A. Prepare a Microsoft WORD file (.DOC). Name the file the title of your story. (If your manuscript file is named the same, put your submission file into a new folder so you don't overwrite the original). Format this file as per the instructions below. NOTE: WordPerfect users - submit a .RTF file. Microsoft WORD users - save your file as a .DOC and NOT .DOCX to avoid formatting issues for the selection committee
B. Your name must NOT appear anywhere on the submission, only on the electronic entry form.
C. Use a 12 point Courier New font only. Double spaced.
D. Have 1” margins, top, bottom, right, and left.
E. Have 24-25 lines per page not counting header.
F. Show the title on the first page approximately 1/3 down the page, followed by the text of the story. SHOULD NOT INCLUDE A BY-LINE!
G. Have a header on every page showing the story title on the left and the page number on the right.
H. Be no shorter than 1,000 words and no longer than 15,000 words in length.
A. Click on the 'Submit Your Story' link above and follow the instructions on the submission form from January 1 through February 29 to submit your story.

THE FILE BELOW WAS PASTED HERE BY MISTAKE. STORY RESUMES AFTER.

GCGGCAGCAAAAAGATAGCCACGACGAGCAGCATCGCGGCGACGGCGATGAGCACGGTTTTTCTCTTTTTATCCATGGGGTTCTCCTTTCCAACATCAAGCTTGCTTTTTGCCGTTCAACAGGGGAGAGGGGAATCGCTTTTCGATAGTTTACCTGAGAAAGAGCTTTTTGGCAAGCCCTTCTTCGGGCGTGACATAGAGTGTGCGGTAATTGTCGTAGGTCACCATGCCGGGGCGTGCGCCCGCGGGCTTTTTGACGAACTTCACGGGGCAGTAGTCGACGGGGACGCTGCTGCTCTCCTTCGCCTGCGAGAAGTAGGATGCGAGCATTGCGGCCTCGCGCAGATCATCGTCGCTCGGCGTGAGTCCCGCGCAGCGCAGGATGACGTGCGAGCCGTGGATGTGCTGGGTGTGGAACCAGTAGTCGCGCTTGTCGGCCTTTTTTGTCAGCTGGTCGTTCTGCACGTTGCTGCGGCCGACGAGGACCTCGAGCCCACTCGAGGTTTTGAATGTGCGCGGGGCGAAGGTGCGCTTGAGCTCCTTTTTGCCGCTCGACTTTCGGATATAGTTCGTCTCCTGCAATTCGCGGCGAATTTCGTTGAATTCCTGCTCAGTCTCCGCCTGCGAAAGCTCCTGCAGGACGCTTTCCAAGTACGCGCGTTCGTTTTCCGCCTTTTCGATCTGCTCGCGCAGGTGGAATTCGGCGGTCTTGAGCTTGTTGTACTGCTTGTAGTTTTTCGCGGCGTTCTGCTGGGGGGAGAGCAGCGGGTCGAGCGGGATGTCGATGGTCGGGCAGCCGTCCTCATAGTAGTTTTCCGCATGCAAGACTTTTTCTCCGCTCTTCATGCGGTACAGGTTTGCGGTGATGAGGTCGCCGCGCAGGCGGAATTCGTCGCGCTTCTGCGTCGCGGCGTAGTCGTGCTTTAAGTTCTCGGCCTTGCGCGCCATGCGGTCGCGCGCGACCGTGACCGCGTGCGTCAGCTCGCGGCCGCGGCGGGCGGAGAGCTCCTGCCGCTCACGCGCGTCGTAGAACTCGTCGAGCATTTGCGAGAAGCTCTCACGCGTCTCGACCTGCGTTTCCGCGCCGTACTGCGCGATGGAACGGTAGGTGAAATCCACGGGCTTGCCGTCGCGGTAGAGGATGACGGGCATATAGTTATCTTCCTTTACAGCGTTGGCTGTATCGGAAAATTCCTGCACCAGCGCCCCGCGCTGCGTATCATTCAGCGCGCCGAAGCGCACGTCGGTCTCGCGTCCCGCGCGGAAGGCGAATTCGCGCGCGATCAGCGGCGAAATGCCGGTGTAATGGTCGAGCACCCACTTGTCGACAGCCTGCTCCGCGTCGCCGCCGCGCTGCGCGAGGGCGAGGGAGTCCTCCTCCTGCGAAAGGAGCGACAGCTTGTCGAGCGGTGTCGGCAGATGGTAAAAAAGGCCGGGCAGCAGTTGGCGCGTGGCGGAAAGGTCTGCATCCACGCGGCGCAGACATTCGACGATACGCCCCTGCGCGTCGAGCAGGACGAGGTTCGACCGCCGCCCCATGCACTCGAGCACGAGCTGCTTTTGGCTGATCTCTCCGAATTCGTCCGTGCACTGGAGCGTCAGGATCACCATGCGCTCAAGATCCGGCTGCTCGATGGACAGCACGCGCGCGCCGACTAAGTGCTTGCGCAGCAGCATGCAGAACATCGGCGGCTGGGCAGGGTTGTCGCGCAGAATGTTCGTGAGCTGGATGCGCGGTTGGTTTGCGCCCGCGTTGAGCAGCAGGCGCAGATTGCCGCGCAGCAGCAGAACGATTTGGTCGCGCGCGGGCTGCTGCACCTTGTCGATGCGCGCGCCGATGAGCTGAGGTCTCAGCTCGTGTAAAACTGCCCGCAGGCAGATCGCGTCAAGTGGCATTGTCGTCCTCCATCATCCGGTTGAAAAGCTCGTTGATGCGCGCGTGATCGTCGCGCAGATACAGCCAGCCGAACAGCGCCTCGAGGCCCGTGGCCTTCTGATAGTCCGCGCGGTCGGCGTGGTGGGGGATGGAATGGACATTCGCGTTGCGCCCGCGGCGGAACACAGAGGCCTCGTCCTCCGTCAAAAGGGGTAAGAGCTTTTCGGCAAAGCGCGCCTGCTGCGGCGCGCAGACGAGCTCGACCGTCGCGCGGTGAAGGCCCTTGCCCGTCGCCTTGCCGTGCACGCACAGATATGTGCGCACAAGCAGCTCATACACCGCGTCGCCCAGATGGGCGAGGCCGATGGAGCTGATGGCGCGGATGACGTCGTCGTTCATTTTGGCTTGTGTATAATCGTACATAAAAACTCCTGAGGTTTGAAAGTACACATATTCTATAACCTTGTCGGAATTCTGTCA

A. Submission will NOT be accepted until January 1, 2016 12:01am and MUST be emailed to the Anthology no later than February 29, 2016 11:59pm.
B. DO NOT snail-mail anything to RMFW.
C. All Anthology communications are through firstname.lastname@example.org.
If you have a question about the anthology, please email Mario Acevedo at email@example.com. If the question is very specific, he will answer you back directly. If it’s a popular question, he’ll post it here.
1. Why is the Anthology limited to members-only submissions?
While it is true that in the past the anthologies have not been limited to members only, we have a few good reasons for choosing to limit submissions this time around.